Combine in a shaker with ice, stir with the reassuring stability of a true leader during a time of crisis, and  strain into a chilled glass.  Lemon peel garnish optional.

The Fireside Chat is not far removed from a Rob Roy, which is a Scotch based version of a Manhattan. The recipe in Chilled calls for Scotch from the Islay region. as well as Grand Marnier.  As far as I'm concerned, you should use your favorite Scotch so long as it has a distinct smoky flavor.  My wife has a wide selection of smoky Scotches; we used Lagavulin 16 for the Fireside Chat.  I like Grand Marnier, but I prefer Cointreau for two reasons.  One, for me Cointreau has slightly more of an orange flavor because, unlike Grand Marnier, it does not contain Cognac.  Second, right now I don't have any Grand Marnier in my bar and I'm too lazy to get a bottle.

Just remember -- where there's smoke, there's a Fireside Chat.

Like Scotch (but not in the Facebook way) -- The Affinity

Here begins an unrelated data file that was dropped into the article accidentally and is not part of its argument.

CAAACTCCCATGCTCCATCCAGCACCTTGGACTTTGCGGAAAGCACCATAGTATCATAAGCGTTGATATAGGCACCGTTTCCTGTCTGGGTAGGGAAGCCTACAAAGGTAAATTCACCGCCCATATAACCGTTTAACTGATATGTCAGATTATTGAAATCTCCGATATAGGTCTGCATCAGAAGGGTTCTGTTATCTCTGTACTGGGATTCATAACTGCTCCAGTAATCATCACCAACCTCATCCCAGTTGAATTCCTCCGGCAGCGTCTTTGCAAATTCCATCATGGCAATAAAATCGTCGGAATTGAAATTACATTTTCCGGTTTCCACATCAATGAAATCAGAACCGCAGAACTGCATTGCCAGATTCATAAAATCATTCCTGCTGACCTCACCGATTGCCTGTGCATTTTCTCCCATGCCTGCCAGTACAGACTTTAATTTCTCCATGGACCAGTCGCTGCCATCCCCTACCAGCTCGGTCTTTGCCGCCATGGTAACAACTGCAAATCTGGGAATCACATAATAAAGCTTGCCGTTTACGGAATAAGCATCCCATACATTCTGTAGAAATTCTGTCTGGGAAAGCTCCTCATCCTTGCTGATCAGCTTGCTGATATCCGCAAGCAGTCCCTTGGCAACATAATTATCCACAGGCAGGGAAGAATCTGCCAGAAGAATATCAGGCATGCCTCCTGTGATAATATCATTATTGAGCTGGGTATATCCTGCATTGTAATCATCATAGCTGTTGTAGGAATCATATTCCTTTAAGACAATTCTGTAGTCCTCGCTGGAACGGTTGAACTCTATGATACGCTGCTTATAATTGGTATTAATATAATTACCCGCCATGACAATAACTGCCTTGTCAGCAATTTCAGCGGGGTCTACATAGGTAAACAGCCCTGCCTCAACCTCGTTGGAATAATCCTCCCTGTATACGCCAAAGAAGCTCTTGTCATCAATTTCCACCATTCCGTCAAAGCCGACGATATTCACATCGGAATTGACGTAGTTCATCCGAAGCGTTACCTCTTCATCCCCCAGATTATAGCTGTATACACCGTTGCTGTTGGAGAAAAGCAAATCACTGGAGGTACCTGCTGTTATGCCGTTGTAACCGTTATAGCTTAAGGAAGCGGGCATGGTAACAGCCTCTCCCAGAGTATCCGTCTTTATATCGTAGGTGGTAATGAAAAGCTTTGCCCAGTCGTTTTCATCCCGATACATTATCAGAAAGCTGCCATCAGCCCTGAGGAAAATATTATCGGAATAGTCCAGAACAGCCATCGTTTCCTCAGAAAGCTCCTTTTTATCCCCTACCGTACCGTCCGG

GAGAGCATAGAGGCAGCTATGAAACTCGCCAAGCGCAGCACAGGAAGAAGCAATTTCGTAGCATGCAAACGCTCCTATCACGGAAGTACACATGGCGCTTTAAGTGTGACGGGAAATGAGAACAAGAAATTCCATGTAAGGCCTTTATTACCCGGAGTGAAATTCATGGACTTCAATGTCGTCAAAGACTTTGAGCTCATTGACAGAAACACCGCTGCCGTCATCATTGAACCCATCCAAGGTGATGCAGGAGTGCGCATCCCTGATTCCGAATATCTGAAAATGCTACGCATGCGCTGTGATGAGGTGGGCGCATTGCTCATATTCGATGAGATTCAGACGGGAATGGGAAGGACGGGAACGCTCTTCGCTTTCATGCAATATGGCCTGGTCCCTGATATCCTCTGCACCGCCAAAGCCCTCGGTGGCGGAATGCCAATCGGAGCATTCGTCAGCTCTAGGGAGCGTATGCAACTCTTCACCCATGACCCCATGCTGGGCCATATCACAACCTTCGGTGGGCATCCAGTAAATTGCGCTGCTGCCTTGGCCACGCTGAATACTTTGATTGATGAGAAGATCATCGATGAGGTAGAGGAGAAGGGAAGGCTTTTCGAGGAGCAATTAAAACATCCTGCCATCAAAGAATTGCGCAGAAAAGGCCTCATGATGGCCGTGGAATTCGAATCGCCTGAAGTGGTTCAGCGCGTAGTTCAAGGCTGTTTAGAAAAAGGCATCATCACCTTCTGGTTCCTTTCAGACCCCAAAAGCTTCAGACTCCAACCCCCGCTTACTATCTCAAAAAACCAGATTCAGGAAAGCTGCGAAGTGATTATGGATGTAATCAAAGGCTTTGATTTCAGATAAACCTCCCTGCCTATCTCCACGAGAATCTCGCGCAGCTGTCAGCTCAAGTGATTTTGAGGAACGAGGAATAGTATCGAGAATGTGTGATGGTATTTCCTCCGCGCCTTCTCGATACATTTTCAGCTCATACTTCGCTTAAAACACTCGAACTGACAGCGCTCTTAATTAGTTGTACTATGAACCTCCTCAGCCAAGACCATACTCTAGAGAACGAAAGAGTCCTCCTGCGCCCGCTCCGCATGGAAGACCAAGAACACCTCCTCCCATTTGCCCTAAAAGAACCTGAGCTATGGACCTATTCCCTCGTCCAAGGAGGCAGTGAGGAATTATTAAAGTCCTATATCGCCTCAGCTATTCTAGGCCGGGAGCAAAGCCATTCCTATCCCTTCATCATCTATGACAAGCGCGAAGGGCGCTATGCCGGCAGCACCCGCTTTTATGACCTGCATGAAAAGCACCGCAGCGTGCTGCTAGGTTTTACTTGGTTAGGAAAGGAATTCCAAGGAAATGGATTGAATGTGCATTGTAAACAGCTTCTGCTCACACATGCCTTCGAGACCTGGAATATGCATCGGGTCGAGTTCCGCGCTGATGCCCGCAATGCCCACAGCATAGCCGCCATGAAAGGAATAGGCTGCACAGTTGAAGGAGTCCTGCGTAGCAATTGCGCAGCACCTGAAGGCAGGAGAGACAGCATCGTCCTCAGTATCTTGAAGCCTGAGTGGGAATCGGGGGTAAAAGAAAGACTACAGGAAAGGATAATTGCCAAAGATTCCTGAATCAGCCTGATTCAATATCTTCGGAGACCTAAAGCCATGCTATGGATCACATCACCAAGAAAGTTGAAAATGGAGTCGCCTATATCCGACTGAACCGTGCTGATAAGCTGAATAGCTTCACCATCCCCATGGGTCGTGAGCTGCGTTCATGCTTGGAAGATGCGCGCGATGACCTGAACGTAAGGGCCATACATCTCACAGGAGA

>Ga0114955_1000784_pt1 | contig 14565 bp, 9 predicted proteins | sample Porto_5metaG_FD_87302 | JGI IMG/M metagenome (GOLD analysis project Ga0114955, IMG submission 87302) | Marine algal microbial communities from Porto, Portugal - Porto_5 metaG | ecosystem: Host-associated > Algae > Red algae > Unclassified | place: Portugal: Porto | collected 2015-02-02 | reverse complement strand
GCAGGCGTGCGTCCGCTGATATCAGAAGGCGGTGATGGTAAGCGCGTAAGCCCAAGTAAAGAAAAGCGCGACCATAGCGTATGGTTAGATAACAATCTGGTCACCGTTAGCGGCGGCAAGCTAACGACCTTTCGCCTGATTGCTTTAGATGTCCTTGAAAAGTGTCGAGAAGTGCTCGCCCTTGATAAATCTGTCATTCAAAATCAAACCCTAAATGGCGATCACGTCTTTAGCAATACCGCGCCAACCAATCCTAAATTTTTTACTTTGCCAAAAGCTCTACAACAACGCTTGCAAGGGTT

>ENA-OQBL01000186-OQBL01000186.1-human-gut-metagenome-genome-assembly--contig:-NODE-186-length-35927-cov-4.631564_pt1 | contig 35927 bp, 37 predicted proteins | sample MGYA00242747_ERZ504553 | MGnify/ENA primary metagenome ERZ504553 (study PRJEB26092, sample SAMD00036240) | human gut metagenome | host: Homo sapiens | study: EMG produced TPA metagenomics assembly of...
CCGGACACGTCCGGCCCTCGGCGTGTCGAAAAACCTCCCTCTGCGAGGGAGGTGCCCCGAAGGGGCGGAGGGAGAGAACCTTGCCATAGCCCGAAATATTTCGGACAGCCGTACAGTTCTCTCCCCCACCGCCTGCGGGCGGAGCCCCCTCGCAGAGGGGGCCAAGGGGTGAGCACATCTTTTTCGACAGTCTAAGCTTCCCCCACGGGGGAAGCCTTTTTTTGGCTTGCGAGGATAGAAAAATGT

When it comes to dark liquors I'm a bourbon and rye man. My wife loves Scotch, so the Affinity is for her and all of the other Scotch lovers out there (she also loves bourbon and rye). The Affinity came out of New York City in 1907.  It was the epicenter of a financial crisis in the United States when an unsuccessful attempt to corner the copper market led to overextended banks, which then led to a run on the banks.

As you can see, my wife has an affinity for Scotch.
As you can see, my wife has an affinity for Scotch.

So what about the name?  In 1907 "My Affinity" was a common phrase in pop culture, so the word worked its way into the cocktail world.  If you have an affinity for Scotch or someone who does:

1.5 ounces blended Scotch
.75 ounces dry vermouth
.75 ounces sweet vermouth
2 dashes orange bitters

Combine in a shaker with ice, stir with your clear affinity for cocktails, and strain into a chilled glass.

Most recipes for the Affinity use equal proportions of the three liquors.  I used a less traditional version in order to emphasize the Scotch.  If you use a more assertive blended (not single malt) Scotch you may want to use the  traditional proportions. Sharp eyed readers of the Den will notice this cocktail is similar to a Perfect Manhattan except it uses Scotch instead of bourbon or rye.